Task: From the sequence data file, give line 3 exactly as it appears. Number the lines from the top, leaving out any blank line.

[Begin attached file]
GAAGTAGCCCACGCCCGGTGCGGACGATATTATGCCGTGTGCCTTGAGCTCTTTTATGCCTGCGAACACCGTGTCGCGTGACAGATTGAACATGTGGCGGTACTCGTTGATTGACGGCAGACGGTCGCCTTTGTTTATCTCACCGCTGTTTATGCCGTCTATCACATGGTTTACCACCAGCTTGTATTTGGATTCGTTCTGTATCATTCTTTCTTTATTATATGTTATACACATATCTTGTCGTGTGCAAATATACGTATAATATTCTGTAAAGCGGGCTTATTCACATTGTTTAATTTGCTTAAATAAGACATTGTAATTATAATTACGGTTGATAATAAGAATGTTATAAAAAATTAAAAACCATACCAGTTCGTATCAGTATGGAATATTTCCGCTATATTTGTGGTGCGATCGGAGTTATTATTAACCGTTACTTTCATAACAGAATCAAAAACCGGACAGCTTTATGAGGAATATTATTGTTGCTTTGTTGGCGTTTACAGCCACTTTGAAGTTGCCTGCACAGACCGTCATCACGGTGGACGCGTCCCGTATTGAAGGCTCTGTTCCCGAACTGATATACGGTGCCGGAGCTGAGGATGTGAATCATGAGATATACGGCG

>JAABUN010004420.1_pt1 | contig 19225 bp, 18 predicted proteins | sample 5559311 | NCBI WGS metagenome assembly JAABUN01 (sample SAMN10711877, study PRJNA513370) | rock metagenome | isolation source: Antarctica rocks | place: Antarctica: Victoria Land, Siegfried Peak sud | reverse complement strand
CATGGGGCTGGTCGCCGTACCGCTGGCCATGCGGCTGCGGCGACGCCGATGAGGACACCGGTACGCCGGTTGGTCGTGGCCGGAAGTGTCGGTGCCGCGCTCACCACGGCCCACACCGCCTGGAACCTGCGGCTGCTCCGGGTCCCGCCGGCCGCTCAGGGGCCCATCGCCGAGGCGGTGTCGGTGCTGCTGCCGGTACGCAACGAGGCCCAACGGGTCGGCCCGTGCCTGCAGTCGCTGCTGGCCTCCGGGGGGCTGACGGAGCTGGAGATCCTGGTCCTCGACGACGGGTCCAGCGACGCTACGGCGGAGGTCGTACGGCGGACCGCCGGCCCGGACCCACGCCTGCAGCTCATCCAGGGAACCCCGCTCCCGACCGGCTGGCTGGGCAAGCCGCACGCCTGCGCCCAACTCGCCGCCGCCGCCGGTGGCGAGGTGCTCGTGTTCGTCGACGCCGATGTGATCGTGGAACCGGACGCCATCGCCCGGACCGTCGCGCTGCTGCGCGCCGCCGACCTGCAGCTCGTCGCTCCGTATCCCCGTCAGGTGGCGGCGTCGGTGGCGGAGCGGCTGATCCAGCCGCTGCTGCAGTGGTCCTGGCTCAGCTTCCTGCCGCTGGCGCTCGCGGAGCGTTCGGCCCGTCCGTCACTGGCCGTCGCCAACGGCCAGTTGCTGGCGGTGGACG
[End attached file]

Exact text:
CATGGGGCTGGTCGCCGTACCGCTGGCCATGCGGCTGCGGCGACGCCGATGAGGACACCGGTACGCCGGTTGGTCGTGGCCGGAAGTGTCGGTGCCGCGCTCACCACGGCCCACACCGCCTGGAACCTGCGGCTGCTCCGGGTCCCGCCGGCCGCTCAGGGGCCCATCGCCGAGGCGGTGTCGGTGCTGCTGCCGGTACGCAACGAGGCCCAACGGGTCGGCCCGTGCCTGCAGTCGCTGCTGGCCTCCGGGGGGCTGACGGAGCTGGAGATCCTGGTCCTCGACGACGGGTCCAGCGACGCTACGGCGGAGGTCGTACGGCGGACCGCCGGCCCGGACCCACGCCTGCAGCTCATCCAGGGAACCCCGCTCCCGACCGGCTGGCTGGGCAAGCCGCACGCCTGCGCCCAACTCGCCGCCGCCGCCGGTGGCGAGGTGCTCGTGTTCGTCGACGCCGATGTGATCGTGGAACCGGACGCCATCGCCCGGACCGTCGCGCTGCTGCGCGCCGCCGACCTGCAGCTCGTCGCTCCGTATCCCCGTCAGGTGGCGGCGTCGGTGGCGGAGCGGCTGATCCAGCCGCTGCTGCAGTGGTCCTGGCTCAGCTTCCTGCCGCTGGCGCTCGCGGAGCGTTCGGCCCGTCCGTCACTGGCCGTCGCCAACGGCCAGTTGCTGGCGGTGGACG